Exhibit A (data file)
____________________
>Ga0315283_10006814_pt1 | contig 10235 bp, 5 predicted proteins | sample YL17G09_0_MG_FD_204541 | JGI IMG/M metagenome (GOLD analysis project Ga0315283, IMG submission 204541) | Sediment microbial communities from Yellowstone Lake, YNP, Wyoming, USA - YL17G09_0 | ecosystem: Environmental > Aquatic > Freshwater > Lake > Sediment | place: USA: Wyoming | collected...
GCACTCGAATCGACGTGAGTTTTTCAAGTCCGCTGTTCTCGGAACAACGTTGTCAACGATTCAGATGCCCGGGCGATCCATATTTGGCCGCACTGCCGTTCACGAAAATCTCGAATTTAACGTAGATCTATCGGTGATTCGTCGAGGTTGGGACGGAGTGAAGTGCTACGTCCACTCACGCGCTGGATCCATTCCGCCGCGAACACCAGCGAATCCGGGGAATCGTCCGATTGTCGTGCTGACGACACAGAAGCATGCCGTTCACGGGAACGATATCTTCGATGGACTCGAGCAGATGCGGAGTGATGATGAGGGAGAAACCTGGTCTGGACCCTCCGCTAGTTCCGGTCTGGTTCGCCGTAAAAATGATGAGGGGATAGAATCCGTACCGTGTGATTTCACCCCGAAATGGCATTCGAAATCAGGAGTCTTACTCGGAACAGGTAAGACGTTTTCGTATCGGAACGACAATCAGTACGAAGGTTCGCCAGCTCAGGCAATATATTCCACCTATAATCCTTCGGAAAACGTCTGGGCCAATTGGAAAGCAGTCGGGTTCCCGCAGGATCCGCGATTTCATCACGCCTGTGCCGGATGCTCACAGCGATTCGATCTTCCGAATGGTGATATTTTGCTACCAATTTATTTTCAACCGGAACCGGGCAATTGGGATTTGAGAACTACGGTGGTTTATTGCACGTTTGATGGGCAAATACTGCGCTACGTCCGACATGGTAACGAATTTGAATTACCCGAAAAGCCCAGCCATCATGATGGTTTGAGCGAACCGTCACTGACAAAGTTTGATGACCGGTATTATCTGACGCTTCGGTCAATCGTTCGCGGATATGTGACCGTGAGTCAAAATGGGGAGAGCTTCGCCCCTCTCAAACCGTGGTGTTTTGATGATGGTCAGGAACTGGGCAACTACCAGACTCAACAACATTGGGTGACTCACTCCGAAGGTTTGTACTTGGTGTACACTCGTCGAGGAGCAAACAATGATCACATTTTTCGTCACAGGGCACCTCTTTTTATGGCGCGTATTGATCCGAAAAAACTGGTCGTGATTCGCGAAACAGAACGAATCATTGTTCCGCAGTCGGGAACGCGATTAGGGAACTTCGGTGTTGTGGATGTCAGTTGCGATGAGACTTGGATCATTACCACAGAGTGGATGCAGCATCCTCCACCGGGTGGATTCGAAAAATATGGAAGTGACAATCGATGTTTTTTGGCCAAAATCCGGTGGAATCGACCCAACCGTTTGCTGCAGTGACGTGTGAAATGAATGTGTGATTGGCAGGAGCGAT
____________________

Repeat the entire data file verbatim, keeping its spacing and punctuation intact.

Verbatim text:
>Ga0315283_10006814_pt1 | contig 10235 bp, 5 predicted proteins | sample YL17G09_0_MG_FD_204541 | JGI IMG/M metagenome (GOLD analysis project Ga0315283, IMG submission 204541) | Sediment microbial communities from Yellowstone Lake, YNP, Wyoming, USA - YL17G09_0 | ecosystem: Environmental > Aquatic > Freshwater > Lake > Sediment | place: USA: Wyoming | collected...
GCACTCGAATCGACGTGAGTTTTTCAAGTCCGCTGTTCTCGGAACAACGTTGTCAACGATTCAGATGCCCGGGCGATCCATATTTGGCCGCACTGCCGTTCACGAAAATCTCGAATTTAACGTAGATCTATCGGTGATTCGTCGAGGTTGGGACGGAGTGAAGTGCTACGTCCACTCACGCGCTGGATCCATTCCGCCGCGAACACCAGCGAATCCGGGGAATCGTCCGATTGTCGTGCTGACGACACAGAAGCATGCCGTTCACGGGAACGATATCTTCGATGGACTCGAGCAGATGCGGAGTGATGATGAGGGAGAAACCTGGTCTGGACCCTCCGCTAGTTCCGGTCTGGTTCGCCGTAAAAATGATGAGGGGATAGAATCCGTACCGTGTGATTTCACCCCGAAATGGCATTCGAAATCAGGAGTCTTACTCGGAACAGGTAAGACGTTTTCGTATCGGAACGACAATCAGTACGAAGGTTCGCCAGCTCAGGCAATATATTCCACCTATAATCCTTCGGAAAACGTCTGGGCCAATTGGAAAGCAGTCGGGTTCCCGCAGGATCCGCGATTTCATCACGCCTGTGCCGGATGCTCACAGCGATTCGATCTTCCGAATGGTGATATTTTGCTACCAATTTATTTTCAACCGGAACCGGGCAATTGGGATTTGAGAACTACGGTGGTTTATTGCACGTTTGATGGGCAAATACTGCGCTACGTCCGACATGGTAACGAATTTGAATTACCCGAAAAGCCCAGCCATCATGATGGTTTGAGCGAACCGTCACTGACAAAGTTTGATGACCGGTATTATCTGACGCTTCGGTCAATCGTTCGCGGATATGTGACCGTGAGTCAAAATGGGGAGAGCTTCGCCCCTCTCAAACCGTGGTGTTTTGATGATGGTCAGGAACTGGGCAACTACCAGACTCAACAACATTGGGTGACTCACTCCGAAGGTTTGTACTTGGTGTACACTCGTCGAGGAGCAAACAATGATCACATTTTTCGTCACAGGGCACCTCTTTTTATGGCGCGTATTGATCCGAAAAAACTGGTCGTGATTCGCGAAACAGAACGAATCATTGTTCCGCAGTCGGGAACGCGATTAGGGAACTTCGGTGTTGTGGATGTCAGTTGCGATGAGACTTGGATCATTACCACAGAGTGGATGCAGCATCCTCCACCGGGTGGATTCGAAAAATATGGAAGTGACAATCGATGTTTTTTGGCCAAAATCCGGTGGAATCGACCCAACCGTTTGCTGCAGTGACGTGTGAAATGAATGTGTGATTGGCAGGAGCGAT